The Columbia Chronicle

New study suggests music can be addictive in humans

By Bethany Buonsante

February 7, 2011

Throughout recorded history in every culture around the globe, music has existed in one form or another. Listening to favorite music is universally accepted as a pleasurable and often relaxing experience. For years, scientists have pondered why music plays such a large and important role in life. But recently, a group of neuroscientists, led by Canadian researcher Valorie Salimpoor, discovered that music elicits the same reac...

Celebrating education through melody

By Luke Wilusz

November 1, 2010

One lucky group of fifth graders got to celebrate their school’s new keyboard lab with some star power as they received musical pointers from Chicago-based rockers the Plain White T’s on Oct. 28.The band joined representatives from the VH1 Save the Music Foundation and ZonePerfect Nutritional Bars at Jacob Beidler Elementary School, 3151 W. Walnut St. to present a $30,000 grant to support the school’s music program. T...

Supreme Court hearing on Westboro Baptist monumental

By Contributing Writer

October 18, 2010

by: Heather McGrawIn honor of National Breast Cancer Awareness Month, Harley-Davidson USA is sponsoring nationwide rides to promote awareness of the condition. One of these rides took place on Oct. 2 in Effingham, Ill. It attracted the attention of the Westboro Baptist Church of Topeka, Kan., defendants in a Supreme Court case dealing with First Amendment rights.Westboro Baptists protested the ride wearing bandanas that read ...

Health care for restaurant workers would benefit all

By Eleanor Blick

October 11, 2010

“A cobb salad with a side of common cold and a Southwestern wrap with strep throat sauce, please.”In the past year, almost two-thirds of restaurant employees worked while sick, according to a report published on Sept. 30 by Restaurant Opportunities Centers United. The study described people sneezing on food, crouching behind counters to blow their noses and supervisors having little sympathy for sick workers. Some of th...

Esteemed guitarist rocks students

By Shardae Smith

October 4, 2010

Students in the Music Department had the opportunity to learn from American guitarist, singer and songwriter Charlie Sexton Sept. 27 through Sept. 30.As a guest of the department’s Contemporary, Urban and Popular Music (CUP) program, Sexton was invited to spend the week as part of the Artist in Residence series to teach master classes with the department’s student ensemble bands.“The difference between what goes on [d...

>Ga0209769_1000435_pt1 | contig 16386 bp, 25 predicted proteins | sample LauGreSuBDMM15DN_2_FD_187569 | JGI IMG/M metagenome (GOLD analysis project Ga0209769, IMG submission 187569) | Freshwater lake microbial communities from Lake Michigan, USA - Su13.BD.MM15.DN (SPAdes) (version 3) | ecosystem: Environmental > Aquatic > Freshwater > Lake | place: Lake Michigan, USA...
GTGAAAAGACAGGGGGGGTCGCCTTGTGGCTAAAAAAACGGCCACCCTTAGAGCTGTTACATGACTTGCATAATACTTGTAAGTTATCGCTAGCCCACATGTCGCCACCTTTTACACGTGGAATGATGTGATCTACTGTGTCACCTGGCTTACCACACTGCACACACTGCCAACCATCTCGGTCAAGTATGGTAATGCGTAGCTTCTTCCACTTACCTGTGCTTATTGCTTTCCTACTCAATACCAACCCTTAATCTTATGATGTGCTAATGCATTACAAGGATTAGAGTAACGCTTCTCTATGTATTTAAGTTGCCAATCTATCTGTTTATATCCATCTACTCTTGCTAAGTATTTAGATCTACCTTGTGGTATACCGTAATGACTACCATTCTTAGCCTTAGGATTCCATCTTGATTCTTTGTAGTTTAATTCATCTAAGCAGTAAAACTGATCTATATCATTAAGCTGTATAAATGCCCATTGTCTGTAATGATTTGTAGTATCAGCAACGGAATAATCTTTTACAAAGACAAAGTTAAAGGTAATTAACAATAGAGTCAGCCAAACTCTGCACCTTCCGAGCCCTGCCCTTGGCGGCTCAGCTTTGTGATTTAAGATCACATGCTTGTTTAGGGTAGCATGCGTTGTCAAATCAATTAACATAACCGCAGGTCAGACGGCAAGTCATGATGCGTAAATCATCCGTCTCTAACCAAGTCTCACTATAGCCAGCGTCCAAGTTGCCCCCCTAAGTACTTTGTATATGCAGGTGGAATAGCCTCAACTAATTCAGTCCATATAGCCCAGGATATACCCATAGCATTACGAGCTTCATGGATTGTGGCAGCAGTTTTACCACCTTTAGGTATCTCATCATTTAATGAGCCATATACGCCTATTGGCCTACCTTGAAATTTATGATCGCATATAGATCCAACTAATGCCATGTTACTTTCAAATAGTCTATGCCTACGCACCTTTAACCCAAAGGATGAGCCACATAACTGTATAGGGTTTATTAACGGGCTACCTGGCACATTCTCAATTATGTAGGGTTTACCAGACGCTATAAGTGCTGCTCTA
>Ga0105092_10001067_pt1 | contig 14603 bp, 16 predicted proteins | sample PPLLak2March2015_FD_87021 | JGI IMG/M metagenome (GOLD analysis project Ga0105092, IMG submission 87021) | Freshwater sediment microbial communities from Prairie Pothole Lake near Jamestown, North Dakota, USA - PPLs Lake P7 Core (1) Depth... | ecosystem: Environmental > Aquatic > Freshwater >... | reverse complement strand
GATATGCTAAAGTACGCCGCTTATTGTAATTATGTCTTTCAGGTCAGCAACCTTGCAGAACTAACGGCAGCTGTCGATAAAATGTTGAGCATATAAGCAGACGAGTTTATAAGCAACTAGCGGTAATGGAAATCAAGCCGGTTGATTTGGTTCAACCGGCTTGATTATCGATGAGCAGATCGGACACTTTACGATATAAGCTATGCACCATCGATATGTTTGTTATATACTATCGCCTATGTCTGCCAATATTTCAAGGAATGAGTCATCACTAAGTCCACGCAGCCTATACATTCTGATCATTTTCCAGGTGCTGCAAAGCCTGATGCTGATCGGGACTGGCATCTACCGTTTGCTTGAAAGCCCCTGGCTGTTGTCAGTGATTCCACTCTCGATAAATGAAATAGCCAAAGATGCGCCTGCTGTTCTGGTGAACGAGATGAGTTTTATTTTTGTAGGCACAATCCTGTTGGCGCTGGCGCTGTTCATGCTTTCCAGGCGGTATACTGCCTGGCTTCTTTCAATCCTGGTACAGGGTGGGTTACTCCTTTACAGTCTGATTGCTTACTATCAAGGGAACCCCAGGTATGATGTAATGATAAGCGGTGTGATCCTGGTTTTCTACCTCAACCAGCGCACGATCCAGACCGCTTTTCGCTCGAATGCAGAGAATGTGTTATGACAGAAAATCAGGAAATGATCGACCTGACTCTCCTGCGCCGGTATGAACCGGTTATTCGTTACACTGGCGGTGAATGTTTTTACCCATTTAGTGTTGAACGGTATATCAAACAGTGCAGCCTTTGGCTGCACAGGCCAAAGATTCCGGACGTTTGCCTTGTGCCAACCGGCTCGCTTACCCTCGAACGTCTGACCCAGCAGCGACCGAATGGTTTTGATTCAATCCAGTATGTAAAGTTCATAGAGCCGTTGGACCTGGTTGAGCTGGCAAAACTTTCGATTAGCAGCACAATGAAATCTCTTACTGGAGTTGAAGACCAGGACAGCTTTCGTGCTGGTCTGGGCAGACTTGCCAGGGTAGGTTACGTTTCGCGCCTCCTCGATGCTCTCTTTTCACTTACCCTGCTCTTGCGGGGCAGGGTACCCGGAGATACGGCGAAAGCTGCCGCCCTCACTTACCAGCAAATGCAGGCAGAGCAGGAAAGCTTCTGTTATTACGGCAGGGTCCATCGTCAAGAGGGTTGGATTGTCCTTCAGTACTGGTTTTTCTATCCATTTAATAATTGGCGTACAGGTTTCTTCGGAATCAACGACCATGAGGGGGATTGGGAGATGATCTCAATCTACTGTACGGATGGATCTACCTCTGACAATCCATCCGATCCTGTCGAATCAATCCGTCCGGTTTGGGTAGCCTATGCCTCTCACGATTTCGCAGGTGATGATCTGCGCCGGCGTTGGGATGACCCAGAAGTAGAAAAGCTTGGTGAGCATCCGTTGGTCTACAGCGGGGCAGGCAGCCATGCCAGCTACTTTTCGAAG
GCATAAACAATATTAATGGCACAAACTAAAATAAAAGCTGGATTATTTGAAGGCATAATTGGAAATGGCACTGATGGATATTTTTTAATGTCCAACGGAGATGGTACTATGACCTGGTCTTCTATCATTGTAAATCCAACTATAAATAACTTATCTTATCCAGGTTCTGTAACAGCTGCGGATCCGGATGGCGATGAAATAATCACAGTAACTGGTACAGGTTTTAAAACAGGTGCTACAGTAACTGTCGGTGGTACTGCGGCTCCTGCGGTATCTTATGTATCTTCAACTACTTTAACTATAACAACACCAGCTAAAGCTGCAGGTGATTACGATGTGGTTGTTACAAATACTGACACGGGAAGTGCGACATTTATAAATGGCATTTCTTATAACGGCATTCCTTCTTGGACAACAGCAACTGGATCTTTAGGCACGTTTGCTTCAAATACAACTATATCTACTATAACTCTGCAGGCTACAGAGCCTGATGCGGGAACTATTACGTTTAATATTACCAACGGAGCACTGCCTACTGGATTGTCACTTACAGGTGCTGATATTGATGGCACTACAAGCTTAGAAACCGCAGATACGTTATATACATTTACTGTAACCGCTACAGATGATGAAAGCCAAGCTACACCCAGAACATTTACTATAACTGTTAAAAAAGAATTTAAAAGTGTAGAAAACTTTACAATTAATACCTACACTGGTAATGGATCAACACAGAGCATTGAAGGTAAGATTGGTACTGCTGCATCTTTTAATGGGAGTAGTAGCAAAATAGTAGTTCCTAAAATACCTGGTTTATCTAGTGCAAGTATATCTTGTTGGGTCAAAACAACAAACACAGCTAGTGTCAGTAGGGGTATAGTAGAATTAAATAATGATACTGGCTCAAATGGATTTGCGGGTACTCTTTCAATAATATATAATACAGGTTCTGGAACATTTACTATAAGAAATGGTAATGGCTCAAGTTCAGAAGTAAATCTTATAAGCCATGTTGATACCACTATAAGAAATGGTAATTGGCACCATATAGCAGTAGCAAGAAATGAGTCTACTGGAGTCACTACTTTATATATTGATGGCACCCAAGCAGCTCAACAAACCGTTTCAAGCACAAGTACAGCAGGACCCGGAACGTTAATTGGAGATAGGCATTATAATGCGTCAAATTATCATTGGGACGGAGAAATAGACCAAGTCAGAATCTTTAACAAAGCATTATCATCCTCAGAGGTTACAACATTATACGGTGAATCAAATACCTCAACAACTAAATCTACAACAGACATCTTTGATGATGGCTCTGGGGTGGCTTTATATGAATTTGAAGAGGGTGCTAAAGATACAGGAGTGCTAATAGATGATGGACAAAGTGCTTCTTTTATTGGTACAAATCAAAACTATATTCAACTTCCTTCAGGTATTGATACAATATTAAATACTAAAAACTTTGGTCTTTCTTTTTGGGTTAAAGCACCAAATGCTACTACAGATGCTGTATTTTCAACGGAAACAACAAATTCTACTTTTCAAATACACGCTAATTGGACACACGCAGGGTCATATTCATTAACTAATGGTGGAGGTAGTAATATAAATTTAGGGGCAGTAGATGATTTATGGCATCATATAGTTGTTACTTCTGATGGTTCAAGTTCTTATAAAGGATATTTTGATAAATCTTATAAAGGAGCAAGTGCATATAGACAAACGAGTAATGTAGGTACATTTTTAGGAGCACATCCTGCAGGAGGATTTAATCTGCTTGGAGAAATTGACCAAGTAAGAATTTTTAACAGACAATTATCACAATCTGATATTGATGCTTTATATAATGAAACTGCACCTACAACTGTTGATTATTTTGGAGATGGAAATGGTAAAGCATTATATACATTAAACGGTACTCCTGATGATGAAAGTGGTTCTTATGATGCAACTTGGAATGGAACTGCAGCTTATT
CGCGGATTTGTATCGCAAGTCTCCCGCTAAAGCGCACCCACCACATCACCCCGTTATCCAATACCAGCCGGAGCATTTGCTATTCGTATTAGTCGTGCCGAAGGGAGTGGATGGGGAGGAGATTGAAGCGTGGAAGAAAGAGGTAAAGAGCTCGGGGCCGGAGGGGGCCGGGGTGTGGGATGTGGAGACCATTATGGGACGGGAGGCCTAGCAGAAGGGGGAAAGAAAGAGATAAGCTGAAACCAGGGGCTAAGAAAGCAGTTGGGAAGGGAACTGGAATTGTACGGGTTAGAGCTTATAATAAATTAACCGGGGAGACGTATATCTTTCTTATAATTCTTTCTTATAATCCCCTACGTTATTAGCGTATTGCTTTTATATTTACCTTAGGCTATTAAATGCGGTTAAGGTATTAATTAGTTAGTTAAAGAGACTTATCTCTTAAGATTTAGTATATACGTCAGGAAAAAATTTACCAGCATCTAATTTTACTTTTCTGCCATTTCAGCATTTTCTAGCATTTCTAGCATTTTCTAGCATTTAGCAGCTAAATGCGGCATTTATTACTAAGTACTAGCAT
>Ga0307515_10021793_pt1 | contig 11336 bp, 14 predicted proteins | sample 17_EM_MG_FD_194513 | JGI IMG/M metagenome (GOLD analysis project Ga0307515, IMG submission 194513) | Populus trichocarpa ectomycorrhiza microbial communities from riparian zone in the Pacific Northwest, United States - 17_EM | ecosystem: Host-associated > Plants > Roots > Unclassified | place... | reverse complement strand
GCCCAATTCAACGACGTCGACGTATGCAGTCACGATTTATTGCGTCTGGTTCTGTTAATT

Cops don’t need CAPS to find out issues

By Editorial Board

September 27, 2010

The day after a group of more than 300 officers picketed the Chicago Police Department headquarters, 3510 S. Michigan Ave., complaining of manpower shortages, the city announced it will cut several positions in its Chicago Alternative Police Strategy program to free up more police for street patrol. CAPS Director Ronald Holt said the exact number of reassigned officers is not yet clear, but Mayor Richard M. Daley announce...

Workhorse Kings ride the ‘Carousel’

By Luke Wilusz

September 27, 2010

Dan Dougherty is a man of many talents. When he’s not busy writing and drawing his daily comic strip, “Beardo,” or illustrating the ongoing zombie Western comic book “Rotten,” he’s writing, practicing and playing guitar with Workhorse Kings. Dougherty recently took some time away from his art, his writing and his music—not to mention planning his wedding—to talk to The Chronicle about the blues rockers’ fir...

When worlds collide

By Brianna Wellen

April 19, 2010

Chicago’s Wrigleyville neighborhood was swarming with shouting Cubs fans searching for a place to celebrate their home team’s first win April 12. Making their way through the crowded streets were a select few who trickled up to the second floor theater at Links Hall, 3435 N. Sheffield Ave., to enjoy an evening of improvised music and dance as a part of the collision_theory series curated by Links Hall’s Artistic Ass...

Magic turns muggle

By Colin Shively

November 16, 2009

A new trend of sports is taking flight at Northwestern University. Like most sports, it has balls, goals and teammates—yet unlike all other traditional sports found at colleges and universities, these games are played on broom sticks, and a little imagination.Marc Bourgeois, a sophomore at Northwestern, is in the beginning efforts to create a coed Quidditch team at the school where the Residential College Board has already ho...

How we believe what we believe

By The Columbia Chronicle

October 19, 2009